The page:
Ships Passing In The Night


Commonly said about two people who meet for a short time, share a few words, only to separate and continue on their way, never to see each other again.

Synonyms / Related Phrases:
1. Once in a blue moon
2. Every now and then
A ship sailing in the night.

Origin Of ‘Ships Passing In The Night’

The ocean is a big place, so what are the odds of two ships sailing directly past each other? I have no idea, but it’s probably not very high. If it does occur, though, and it happens to be at night, the ships may shine a light on the other in order to acknowledge the other’s presence. The shining of the light can be seen as a greeting, as if the ships are talking to one another, that is, until they pass and disappear into the darkness of the night, never to see the other again. Well, who knows, they might cross paths again at some point.

Anyways, this sort of ship passing situation, at some point, began to be applied to people who meet for the first time, only to part ways shortly after, disappearing into the vastness of the earth. Such people are like two ships passing at night.

The idiom at least over 150 years old. It is written in Tales of a Wayside Inn, by Henry Wadsworth Longfellow in 1863, where it reads:

“Ships that pass in the night, and speak each other in passing, Only a signal shown and a distant voice in the darkness; So on the ocean of life, we pass and speak one another, Only a look and a voice, then darkness again and a silence.”

Example Sentence(s)

  • I met a girl today who was visiting from Canada. She’s going back home soon and like two ships passing in the night, I seriously doubt that I’ll see her again anytime soon.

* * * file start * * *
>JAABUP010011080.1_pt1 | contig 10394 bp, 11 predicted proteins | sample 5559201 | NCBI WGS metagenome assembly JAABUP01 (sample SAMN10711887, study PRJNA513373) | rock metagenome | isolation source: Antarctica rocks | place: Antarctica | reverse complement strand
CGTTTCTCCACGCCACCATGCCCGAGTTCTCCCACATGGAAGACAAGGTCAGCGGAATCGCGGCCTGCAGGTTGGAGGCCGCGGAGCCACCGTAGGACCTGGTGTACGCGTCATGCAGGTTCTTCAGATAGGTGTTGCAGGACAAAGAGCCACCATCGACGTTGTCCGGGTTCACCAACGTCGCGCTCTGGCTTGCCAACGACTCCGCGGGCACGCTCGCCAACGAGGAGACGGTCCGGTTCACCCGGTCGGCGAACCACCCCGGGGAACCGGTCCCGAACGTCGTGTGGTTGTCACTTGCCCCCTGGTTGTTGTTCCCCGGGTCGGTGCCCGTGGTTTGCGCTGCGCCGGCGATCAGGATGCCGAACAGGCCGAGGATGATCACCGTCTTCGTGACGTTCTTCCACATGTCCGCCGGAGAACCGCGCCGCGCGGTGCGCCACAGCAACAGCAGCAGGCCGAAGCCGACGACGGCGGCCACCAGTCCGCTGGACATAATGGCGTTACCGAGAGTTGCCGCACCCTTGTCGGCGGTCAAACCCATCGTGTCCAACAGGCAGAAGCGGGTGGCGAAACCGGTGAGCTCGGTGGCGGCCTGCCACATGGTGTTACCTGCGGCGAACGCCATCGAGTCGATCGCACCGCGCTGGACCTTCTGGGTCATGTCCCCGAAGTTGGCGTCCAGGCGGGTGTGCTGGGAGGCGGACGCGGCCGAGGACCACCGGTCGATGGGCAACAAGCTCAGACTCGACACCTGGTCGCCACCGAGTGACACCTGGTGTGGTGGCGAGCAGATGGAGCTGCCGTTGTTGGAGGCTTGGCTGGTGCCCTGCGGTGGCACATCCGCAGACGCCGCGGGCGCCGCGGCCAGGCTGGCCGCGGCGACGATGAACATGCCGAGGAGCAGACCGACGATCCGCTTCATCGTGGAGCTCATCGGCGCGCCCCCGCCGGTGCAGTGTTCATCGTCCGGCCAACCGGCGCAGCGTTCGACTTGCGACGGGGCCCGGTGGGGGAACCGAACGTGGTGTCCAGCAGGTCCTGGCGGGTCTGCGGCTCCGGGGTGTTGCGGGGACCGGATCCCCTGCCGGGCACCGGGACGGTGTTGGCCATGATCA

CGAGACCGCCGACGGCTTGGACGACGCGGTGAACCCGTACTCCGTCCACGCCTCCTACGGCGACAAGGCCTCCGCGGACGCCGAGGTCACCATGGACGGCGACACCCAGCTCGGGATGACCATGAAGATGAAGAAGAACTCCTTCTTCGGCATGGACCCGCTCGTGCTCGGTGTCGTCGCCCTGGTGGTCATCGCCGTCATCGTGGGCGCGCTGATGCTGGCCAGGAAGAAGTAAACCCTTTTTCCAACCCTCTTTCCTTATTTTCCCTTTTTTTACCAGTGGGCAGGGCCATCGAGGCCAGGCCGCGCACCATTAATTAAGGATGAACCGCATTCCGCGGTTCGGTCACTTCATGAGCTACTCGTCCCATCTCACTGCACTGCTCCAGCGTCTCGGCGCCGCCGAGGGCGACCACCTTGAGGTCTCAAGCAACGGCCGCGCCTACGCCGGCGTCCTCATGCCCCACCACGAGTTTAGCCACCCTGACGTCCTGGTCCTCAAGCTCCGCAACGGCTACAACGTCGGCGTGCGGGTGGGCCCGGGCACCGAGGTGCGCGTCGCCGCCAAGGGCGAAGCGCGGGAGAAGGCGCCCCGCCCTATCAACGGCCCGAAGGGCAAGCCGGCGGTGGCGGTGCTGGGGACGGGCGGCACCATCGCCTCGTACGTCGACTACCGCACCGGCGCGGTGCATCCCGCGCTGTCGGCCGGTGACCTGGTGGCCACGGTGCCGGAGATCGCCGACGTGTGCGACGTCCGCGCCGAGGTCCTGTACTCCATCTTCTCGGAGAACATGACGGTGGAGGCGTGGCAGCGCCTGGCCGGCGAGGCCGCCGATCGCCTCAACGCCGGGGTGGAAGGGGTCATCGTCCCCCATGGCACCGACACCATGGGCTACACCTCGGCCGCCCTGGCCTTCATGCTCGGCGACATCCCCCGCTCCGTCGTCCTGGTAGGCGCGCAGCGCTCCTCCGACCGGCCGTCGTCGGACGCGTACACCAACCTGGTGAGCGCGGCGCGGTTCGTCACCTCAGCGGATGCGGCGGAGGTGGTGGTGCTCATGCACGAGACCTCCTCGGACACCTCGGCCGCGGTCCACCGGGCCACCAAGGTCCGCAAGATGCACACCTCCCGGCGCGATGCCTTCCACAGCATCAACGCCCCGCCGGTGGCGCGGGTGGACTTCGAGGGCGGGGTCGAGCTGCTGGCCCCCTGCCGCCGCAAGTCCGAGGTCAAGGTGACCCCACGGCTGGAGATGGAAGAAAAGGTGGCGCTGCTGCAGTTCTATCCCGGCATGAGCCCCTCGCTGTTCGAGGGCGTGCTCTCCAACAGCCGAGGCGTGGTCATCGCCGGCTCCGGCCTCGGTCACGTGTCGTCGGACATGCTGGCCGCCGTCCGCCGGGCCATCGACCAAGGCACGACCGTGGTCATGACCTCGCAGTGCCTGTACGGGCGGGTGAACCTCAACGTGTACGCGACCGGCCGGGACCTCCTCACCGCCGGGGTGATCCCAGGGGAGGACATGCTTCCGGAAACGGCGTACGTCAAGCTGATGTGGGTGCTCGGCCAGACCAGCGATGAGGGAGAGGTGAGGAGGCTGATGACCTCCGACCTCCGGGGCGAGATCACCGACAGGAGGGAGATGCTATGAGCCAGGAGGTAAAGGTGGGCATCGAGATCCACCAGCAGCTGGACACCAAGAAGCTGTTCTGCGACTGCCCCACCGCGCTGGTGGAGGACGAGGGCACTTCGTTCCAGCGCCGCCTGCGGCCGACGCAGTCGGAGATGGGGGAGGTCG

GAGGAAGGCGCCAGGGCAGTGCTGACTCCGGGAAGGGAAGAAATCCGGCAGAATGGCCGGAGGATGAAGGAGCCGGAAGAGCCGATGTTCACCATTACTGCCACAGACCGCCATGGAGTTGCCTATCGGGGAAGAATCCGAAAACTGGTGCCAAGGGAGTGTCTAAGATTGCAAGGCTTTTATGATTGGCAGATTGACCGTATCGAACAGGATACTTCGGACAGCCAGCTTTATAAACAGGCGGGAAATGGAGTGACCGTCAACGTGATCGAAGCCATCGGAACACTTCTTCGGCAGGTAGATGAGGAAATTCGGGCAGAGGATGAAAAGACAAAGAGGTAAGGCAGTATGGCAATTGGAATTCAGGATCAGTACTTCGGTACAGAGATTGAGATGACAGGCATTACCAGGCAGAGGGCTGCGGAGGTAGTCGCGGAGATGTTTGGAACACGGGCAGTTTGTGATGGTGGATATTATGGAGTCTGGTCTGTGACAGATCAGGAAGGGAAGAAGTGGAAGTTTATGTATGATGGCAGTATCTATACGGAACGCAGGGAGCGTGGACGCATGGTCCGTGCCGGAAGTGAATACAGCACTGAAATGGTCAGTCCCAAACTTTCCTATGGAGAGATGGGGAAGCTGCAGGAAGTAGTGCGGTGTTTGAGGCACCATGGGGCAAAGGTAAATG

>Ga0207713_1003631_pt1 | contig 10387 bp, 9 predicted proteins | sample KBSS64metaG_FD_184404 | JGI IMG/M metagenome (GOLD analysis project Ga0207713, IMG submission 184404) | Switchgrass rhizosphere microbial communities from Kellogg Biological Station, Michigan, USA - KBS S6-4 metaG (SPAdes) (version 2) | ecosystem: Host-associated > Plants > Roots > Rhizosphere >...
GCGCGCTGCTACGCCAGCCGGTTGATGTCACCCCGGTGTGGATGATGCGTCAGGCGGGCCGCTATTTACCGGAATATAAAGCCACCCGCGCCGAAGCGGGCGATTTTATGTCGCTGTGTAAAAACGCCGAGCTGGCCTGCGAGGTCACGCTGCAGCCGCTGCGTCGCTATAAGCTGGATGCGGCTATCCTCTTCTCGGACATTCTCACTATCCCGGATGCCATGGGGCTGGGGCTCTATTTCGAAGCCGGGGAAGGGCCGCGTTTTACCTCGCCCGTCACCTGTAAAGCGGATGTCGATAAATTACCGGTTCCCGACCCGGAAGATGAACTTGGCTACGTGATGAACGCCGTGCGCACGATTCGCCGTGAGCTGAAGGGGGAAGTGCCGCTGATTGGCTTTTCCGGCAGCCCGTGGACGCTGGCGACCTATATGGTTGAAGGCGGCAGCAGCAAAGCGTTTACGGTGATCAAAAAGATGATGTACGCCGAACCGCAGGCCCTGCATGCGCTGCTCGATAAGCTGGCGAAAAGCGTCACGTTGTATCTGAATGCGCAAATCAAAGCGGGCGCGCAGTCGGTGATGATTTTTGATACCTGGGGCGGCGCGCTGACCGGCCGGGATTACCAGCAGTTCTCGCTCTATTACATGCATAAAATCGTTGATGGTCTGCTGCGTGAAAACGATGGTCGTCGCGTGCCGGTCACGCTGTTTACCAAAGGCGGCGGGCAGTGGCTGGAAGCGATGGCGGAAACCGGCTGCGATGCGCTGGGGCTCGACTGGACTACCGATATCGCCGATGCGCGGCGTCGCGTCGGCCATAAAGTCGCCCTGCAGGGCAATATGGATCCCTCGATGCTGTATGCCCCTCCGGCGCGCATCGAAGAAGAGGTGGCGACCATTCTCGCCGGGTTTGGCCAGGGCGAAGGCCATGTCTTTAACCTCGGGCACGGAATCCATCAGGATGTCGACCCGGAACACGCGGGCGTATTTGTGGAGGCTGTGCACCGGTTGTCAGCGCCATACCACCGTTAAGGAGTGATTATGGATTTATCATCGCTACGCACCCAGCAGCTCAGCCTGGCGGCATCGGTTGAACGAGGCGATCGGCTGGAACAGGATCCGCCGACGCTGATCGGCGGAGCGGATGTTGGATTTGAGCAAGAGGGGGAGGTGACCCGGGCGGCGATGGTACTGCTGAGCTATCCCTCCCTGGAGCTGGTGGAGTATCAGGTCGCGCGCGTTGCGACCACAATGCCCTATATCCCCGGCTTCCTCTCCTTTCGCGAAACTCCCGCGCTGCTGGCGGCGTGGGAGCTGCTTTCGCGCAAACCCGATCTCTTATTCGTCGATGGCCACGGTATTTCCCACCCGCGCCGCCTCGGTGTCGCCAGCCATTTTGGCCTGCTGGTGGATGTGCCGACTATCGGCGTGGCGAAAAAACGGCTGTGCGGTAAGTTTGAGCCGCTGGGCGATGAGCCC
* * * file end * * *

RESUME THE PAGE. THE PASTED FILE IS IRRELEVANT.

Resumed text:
• A few minutes ago, a nice fellow gave me some great advice. Sadly, I got distracted for a second and by the time hen I turned around, he was gone! I didn’t even get to thank him. It was like two ships passing at night.

Note: KYP has the meanings of numerous phrases and sayings, and even the origins for them too! However, the origins for many are unclear. Often times, the origins you see included on the page are explanation(s) as to how an expression may have come to be, but not necessarily so. If there’s no explanation included, then there will usually at least be a quote of the idiom. These are generally the oldest known quotes of the term in writing, and can give you an idea on how old it is.

Also, keep in mind, just because you see a saying in a newspaper from 1850 does not mean it originated from that newspaper. In all likelihood, if a saying is already being used in a form of media like that, then it’s probably already known at the time and is thus, older. The purpose of these old quotes is to give you somewhat of an idea on how far back in history these sayings go.

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